Dealing with a toxic parent

Dealing with a toxic parent

by Rachel Foo 19 Jan 2020

We have all heard about toxic friends and toxic relationships, and how bad they can be for our lives. What about toxic parents? Sounds scary? Well, they do exist and if we happen to be dealing with one, handling such a delicate situation may be a tad more complicated than compared to say, a “friend” who doubles as an emotional vampire.


Let’s start by identifying a toxic parent.


Toxic parents sincerely believe that they are doing good for their child by helping or protecting them. However, what they do not know is that their actions veer more towards harm instead. Here are some examples:


  1. Toxic parents tend to overprotect their children, fighting their child’s battles and making sure that their child grows up in a problem-free environment.
  2. Taking their frustrations out on their children or living vicariously through them is another troublesome issue. Being competitive is good, but too competitive? This can be stressful for the child.
  3. Using emotional blackmail, psychological abuse and manipulation to guilt-trip their children into doing what they want.
  4. On the flipside, parents who let their children do whatever they want, not setting boundaries and constantly giving in to the child’s wants to keep them happy is considered toxic as well.

If you are, or if you know someone whose parent is toxic, here’s what you need to know:

1. You are not alone
There are others in situations like yours. Talk to them or your peers. Not only will voicing your concerns to someone provide an outlet to express yourself, it can also have a grounding effect and gives you a sense of validation.

2. Do not engage in name-calling or try to fix things by yourself
Instead of self-diagnosing your parents, seek professional counsel if you need. If you start with name-calling, you may end up make things worse.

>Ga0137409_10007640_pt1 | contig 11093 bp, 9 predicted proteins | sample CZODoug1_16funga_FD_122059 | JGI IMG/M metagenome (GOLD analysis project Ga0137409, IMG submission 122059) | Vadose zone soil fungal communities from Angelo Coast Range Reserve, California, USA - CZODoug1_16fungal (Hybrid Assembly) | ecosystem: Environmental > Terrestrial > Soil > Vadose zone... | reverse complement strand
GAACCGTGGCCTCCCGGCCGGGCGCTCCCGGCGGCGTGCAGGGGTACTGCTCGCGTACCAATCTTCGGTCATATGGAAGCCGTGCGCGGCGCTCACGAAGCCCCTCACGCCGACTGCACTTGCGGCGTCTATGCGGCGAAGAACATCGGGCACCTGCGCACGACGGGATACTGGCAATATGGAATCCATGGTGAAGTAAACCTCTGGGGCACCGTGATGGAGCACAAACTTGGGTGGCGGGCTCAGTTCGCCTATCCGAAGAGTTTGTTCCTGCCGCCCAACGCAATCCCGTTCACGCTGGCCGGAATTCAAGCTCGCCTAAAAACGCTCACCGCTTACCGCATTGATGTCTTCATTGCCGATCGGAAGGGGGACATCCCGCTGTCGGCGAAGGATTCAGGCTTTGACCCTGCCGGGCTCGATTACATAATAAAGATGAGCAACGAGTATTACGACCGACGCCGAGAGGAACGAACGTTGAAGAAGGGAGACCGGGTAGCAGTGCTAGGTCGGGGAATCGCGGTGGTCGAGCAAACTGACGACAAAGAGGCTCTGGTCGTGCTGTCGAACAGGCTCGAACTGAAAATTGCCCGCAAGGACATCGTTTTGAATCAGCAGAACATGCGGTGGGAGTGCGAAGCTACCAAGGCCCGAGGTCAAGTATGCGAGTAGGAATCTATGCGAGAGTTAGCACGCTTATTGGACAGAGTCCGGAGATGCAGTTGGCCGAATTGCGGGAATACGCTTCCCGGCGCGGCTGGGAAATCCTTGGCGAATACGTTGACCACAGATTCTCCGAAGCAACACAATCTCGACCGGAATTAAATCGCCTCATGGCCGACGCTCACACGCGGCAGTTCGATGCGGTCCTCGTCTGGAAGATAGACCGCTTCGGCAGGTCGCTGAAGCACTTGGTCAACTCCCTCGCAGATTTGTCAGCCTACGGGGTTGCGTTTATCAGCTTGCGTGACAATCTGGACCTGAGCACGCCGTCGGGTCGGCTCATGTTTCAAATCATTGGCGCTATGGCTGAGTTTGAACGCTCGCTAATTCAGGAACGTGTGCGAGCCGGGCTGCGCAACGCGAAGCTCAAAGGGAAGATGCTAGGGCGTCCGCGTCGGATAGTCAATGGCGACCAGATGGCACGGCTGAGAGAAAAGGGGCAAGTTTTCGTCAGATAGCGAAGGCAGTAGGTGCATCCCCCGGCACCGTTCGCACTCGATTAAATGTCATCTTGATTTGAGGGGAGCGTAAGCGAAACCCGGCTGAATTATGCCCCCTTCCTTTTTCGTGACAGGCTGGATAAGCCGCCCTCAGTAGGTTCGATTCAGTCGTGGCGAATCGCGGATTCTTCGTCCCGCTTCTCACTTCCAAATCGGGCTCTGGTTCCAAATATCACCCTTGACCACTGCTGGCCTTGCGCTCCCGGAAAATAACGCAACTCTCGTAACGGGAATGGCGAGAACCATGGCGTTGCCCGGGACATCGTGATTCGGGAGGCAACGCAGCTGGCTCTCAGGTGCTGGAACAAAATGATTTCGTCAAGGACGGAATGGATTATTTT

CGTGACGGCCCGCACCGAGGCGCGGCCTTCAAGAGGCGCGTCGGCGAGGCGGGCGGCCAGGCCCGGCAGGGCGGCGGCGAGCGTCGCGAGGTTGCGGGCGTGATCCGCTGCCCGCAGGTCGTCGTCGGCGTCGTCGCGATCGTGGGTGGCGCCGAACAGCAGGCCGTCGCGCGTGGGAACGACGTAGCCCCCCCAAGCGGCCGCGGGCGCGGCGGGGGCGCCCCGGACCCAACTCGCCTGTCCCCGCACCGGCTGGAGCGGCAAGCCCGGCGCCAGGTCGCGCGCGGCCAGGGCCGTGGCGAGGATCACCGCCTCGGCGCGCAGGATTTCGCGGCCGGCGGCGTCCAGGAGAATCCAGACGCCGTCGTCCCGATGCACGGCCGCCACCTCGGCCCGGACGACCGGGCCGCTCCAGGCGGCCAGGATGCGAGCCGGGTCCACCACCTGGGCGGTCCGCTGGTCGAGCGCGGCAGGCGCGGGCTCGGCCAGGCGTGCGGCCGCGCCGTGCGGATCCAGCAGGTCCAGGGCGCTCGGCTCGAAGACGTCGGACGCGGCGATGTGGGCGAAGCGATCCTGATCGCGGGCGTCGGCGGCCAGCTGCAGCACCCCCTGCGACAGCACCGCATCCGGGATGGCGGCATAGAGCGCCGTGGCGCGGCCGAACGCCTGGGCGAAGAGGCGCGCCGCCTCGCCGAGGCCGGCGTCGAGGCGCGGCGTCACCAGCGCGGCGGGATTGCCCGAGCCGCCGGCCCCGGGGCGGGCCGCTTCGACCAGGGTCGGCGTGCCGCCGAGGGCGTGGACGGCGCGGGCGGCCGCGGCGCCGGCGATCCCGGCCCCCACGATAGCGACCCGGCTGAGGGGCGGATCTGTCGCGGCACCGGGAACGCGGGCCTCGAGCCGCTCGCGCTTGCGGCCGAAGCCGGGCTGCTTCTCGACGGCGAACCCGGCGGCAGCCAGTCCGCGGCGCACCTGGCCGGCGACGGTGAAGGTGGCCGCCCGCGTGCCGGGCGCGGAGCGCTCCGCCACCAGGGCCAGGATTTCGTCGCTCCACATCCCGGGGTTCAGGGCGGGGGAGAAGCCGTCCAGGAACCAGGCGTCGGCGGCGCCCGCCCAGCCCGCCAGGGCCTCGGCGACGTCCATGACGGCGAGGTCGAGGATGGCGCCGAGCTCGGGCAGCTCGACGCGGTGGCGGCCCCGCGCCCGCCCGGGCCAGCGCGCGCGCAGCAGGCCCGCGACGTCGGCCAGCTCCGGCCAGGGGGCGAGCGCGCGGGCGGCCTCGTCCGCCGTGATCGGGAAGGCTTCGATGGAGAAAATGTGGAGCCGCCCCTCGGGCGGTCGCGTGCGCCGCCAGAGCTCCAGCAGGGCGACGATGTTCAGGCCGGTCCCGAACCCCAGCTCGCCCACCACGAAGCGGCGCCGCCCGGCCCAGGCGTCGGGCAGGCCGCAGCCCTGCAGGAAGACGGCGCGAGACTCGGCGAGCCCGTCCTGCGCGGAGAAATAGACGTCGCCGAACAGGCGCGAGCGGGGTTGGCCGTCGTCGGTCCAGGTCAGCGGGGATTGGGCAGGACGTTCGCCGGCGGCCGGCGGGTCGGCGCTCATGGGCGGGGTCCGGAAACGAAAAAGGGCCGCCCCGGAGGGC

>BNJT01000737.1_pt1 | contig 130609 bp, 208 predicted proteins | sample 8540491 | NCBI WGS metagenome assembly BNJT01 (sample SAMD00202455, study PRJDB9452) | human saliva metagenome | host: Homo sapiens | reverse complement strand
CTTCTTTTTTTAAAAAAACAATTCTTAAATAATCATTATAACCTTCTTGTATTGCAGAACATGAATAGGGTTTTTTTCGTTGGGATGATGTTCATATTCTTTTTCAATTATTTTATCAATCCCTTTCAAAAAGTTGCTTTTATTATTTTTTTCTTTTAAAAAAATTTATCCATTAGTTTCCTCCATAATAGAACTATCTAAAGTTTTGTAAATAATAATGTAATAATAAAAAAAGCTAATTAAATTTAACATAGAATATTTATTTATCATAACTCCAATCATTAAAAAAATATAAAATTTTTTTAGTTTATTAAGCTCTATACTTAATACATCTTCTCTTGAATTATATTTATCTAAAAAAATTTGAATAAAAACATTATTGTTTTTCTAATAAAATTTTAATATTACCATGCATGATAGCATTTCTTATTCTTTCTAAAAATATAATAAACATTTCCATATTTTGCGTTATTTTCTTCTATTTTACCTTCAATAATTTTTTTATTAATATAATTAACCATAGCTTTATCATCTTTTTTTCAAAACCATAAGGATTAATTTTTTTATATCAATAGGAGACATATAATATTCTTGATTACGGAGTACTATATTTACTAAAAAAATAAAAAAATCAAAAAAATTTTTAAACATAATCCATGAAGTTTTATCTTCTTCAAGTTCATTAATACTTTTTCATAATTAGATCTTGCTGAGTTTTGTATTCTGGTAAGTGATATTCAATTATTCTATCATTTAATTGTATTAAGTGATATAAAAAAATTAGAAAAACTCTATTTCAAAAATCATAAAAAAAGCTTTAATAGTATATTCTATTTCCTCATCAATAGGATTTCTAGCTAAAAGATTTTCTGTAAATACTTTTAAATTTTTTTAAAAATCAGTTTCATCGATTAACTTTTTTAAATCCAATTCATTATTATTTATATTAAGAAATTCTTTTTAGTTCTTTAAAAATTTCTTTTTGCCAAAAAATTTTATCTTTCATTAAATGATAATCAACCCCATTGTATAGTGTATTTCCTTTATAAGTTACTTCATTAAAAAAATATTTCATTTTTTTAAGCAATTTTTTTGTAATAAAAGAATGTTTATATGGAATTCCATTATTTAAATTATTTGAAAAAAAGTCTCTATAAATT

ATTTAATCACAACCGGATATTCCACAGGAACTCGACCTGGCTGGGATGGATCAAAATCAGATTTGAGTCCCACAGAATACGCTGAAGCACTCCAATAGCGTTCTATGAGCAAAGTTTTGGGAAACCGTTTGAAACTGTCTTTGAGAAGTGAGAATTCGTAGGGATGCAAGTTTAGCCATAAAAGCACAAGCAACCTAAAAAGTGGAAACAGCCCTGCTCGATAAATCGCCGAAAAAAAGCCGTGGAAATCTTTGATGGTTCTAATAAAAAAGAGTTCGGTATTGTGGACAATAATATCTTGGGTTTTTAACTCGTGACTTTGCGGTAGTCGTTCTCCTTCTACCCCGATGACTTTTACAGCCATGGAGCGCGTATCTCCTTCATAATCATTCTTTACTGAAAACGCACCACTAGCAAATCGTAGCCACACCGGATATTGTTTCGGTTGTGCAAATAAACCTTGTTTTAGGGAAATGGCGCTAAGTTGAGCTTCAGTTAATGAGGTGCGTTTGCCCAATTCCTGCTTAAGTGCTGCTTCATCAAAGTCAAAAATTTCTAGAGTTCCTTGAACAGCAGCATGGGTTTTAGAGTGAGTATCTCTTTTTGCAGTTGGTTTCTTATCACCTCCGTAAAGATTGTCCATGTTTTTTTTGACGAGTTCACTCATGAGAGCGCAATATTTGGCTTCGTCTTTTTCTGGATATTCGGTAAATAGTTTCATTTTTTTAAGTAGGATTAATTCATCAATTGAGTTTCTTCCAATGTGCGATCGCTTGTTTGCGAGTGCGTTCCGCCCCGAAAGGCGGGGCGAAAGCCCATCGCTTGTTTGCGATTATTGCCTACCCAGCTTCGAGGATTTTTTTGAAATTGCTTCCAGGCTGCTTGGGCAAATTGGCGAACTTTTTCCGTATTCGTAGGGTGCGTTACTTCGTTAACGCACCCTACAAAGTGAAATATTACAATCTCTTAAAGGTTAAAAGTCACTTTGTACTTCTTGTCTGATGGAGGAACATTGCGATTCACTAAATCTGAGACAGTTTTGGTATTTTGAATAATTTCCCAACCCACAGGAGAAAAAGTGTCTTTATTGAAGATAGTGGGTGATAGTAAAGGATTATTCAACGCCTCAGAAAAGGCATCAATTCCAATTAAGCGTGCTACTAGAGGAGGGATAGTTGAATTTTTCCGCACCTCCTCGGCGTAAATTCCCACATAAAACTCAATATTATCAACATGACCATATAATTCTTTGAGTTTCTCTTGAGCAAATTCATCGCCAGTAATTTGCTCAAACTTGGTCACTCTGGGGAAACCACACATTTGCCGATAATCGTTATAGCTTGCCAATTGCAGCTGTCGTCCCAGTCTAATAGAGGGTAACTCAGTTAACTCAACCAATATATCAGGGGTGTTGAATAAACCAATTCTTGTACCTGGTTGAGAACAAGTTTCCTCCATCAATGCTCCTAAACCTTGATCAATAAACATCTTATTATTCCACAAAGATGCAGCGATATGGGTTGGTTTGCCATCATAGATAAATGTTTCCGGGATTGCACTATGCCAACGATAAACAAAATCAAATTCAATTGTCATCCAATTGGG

3. Explore and reflect on your options
Strike a balance between yourself and the relationship with your parent. Can your mental well-being and health withstand this relationship? Once you’ve decided where you stand, be sure not to second-guess yourself. Most importantly however, refrain from making snap decisions in the heat of the moment.

4. Keep loving yourself

Even though others may not be accepting towards your choice, understand that you are doing this for yourself. Let go of your guilt and focus on other more positive areas in your life. Maintain and forge new meaningful relationships with the people you love instead of wasting your energy on individuals who only bury you emotionally.


Remember, you deserve as much respect as anyone else. Don’t let anyone tell or treat you otherwise, even if that someone is a respected elder in the family. While it is true that you can’t choose your parents at birth, you can decide how you want the basis of your relationship with them to look like. Breaking down a relationship with someone doesn’t necessarily have to mean excising them from your life; you can use it as an opportunity to build something more positive in place of that.